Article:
Being caught trespassing on private property is a great example of what constitutes a Class B misdemeanor in California.


Class C Misdemeanor

The least serious of all classes of misdemeanor convictions under California law is a Class C misdemeanor. This is usually punishable by up to 30 days in jail but more than five days of incarceration.


If a person is found to be drunk or under the influence of drugs while in a public place to such an extent that they may be considered dangerous to themselves or others, they can be arrested for a Class C misdemeanor offense.


Misdemeanors Vs. Felony Charges in California


The main difference between misdemeanor convictions and felony crimes is the period of incarceration the offender faces if they plead guilty or are found guilty of the offense by a judge or jury.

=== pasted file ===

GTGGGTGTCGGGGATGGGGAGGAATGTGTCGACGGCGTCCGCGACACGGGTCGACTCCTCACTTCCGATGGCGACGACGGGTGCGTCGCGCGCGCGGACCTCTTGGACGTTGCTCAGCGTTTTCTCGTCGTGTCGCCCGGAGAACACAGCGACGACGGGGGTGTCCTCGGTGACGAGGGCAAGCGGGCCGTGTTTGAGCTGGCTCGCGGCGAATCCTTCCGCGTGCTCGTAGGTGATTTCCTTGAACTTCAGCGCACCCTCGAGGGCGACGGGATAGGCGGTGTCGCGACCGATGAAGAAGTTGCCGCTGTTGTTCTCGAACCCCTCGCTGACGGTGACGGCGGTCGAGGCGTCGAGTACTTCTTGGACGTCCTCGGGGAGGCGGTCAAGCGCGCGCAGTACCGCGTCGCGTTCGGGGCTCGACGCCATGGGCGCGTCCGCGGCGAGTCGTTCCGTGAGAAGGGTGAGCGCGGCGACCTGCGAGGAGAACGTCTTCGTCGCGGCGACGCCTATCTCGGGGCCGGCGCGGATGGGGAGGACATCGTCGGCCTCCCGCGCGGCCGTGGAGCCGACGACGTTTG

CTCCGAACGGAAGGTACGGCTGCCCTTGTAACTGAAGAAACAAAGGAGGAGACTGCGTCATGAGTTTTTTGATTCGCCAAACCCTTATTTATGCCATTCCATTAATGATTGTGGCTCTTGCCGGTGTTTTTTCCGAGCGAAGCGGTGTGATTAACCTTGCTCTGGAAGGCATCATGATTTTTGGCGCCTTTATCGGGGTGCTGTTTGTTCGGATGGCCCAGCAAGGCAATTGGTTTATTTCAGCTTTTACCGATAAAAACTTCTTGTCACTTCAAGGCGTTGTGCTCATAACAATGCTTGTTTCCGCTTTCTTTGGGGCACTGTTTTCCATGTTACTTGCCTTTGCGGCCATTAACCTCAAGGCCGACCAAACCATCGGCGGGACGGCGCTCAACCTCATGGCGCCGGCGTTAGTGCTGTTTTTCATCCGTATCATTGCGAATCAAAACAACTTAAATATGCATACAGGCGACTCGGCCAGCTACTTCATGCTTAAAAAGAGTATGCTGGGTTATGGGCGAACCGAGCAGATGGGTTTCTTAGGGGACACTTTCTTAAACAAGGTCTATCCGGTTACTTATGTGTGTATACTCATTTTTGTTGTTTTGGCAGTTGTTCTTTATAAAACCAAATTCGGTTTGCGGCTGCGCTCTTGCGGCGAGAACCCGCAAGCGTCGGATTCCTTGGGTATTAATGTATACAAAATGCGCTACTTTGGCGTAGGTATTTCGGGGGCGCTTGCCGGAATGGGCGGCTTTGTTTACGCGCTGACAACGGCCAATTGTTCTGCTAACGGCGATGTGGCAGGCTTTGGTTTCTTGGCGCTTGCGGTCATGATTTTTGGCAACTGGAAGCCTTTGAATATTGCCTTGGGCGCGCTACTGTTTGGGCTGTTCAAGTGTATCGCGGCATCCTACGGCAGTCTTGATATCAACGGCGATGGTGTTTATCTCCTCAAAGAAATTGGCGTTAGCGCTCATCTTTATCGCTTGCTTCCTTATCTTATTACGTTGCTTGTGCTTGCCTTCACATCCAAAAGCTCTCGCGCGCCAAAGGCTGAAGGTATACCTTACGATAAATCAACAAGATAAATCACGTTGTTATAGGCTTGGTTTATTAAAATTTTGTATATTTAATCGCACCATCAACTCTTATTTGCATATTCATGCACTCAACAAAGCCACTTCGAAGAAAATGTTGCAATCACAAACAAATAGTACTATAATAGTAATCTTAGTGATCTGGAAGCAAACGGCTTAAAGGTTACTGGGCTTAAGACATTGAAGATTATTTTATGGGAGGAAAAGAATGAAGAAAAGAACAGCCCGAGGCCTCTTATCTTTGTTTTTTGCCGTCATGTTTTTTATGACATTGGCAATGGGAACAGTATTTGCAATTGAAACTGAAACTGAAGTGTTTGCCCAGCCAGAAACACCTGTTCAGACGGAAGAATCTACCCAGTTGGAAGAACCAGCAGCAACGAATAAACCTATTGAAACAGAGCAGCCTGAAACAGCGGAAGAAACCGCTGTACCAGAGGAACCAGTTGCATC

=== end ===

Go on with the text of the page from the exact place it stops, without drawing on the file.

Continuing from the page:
Unlike a petty theft conviction, which is considered to be a misdemeanor, serious crimes, such as rape, robbery, or carjacking, are classified as felonies and will carry significant penalties that include more than one year of prison time.


In serious cases, a felony conviction can result in the offender getting a death sentence, which is never the case for a misdemeanor conviction.


Severity of a Misdemeanor - The California “Wobbler” Offense


There is often a gray area when it comes to drawing the line between what can be considered a misdemeanor crime and what constitutes a felony. This gives rise to what are known as California's "wobbler" offenses.


A wobbler is usually defined as a criminal offense that can be categorized as either a misdemeanor or a felony. In most cases, the prosecution's case hinges on the defendant's criminal history and various other facts of the case.